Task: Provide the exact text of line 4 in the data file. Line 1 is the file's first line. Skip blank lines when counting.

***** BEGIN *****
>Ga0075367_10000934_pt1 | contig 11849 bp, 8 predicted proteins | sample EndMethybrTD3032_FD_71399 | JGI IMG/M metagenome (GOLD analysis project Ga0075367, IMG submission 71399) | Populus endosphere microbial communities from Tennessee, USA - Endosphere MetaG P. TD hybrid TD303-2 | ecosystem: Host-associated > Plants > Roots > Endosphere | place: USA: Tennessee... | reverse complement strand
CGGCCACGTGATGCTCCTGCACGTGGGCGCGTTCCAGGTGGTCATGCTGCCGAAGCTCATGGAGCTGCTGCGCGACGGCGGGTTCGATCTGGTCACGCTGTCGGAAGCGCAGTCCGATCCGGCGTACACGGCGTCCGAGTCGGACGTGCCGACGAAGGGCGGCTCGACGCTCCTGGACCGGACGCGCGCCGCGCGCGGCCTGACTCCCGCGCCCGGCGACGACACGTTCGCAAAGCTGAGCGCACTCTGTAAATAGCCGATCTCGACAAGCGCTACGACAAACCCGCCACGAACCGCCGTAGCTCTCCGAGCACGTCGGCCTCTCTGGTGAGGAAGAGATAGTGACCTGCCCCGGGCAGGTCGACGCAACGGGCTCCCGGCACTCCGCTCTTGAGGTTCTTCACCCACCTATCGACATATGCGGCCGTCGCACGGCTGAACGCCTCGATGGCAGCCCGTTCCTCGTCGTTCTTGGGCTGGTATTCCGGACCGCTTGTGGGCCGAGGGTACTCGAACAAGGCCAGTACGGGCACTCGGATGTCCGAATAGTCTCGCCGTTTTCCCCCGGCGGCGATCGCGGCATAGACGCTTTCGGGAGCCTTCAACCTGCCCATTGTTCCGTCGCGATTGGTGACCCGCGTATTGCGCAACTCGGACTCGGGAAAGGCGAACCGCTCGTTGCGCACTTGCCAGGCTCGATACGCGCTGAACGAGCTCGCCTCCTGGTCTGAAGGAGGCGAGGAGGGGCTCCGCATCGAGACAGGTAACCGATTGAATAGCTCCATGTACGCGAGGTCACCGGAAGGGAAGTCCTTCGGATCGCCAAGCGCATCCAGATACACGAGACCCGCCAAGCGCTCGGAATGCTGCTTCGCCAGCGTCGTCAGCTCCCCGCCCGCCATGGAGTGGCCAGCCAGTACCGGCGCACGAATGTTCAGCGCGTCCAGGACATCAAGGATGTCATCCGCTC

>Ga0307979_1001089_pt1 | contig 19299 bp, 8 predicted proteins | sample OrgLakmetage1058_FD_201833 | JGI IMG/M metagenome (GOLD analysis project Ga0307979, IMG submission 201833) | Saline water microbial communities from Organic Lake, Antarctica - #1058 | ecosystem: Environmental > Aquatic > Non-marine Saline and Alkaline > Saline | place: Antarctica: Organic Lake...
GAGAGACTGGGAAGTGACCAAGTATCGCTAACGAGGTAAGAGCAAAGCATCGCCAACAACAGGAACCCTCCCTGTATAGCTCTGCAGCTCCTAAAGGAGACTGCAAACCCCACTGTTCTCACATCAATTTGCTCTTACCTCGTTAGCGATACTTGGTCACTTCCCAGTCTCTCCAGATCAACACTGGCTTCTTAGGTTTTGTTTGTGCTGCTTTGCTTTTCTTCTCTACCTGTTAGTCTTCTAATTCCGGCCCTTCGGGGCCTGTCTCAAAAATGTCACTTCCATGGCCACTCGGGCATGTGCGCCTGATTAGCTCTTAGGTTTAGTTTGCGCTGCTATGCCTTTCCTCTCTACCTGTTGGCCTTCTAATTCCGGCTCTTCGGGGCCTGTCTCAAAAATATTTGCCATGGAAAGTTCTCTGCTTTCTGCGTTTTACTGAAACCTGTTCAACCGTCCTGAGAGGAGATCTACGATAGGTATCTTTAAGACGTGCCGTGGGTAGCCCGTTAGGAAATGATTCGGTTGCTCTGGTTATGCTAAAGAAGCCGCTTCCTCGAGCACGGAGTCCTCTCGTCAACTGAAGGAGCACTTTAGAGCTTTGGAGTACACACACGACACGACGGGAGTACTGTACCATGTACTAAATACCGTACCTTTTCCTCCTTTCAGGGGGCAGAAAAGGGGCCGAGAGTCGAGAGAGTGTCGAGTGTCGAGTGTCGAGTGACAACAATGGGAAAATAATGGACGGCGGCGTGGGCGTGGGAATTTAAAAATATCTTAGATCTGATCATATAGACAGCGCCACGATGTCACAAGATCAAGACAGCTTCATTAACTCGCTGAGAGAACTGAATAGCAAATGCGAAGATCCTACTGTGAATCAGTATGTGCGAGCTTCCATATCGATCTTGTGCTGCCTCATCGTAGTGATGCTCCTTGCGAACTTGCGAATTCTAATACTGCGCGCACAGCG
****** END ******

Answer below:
GAGAGACTGGGAAGTGACCAAGTATCGCTAACGAGGTAAGAGCAAAGCATCGCCAACAACAGGAACCCTCCCTGTATAGCTCTGCAGCTCCTAAAGGAGACTGCAAACCCCACTGTTCTCACATCAATTTGCTCTTACCTCGTTAGCGATACTTGGTCACTTCCCAGTCTCTCCAGATCAACACTGGCTTCTTAGGTTTTGTTTGTGCTGCTTTGCTTTTCTTCTCTACCTGTTAGTCTTCTAATTCCGGCCCTTCGGGGCCTGTCTCAAAAATGTCACTTCCATGGCCACTCGGGCATGTGCGCCTGATTAGCTCTTAGGTTTAGTTTGCGCTGCTATGCCTTTCCTCTCTACCTGTTGGCCTTCTAATTCCGGCTCTTCGGGGCCTGTCTCAAAAATATTTGCCATGGAAAGTTCTCTGCTTTCTGCGTTTTACTGAAACCTGTTCAACCGTCCTGAGAGGAGATCTACGATAGGTATCTTTAAGACGTGCCGTGGGTAGCCCGTTAGGAAATGATTCGGTTGCTCTGGTTATGCTAAAGAAGCCGCTTCCTCGAGCACGGAGTCCTCTCGTCAACTGAAGGAGCACTTTAGAGCTTTGGAGTACACACACGACACGACGGGAGTACTGTACCATGTACTAAATACCGTACCTTTTCCTCCTTTCAGGGGGCAGAAAAGGGGCCGAGAGTCGAGAGAGTGTCGAGTGTCGAGTGTCGAGTGACAACAATGGGAAAATAATGGACGGCGGCGTGGGCGTGGGAATTTAAAAATATCTTAGATCTGATCATATAGACAGCGCCACGATGTCACAAGATCAAGACAGCTTCATTAACTCGCTGAGAGAACTGAATAGCAAATGCGAAGATCCTACTGTGAATCAGTATGTGCGAGCTTCCATATCGATCTTGTGCTGCCTCATCGTAGTGATGCTCCTTGCGAACTTGCGAATTCTAATACTGCGCGCACAGCG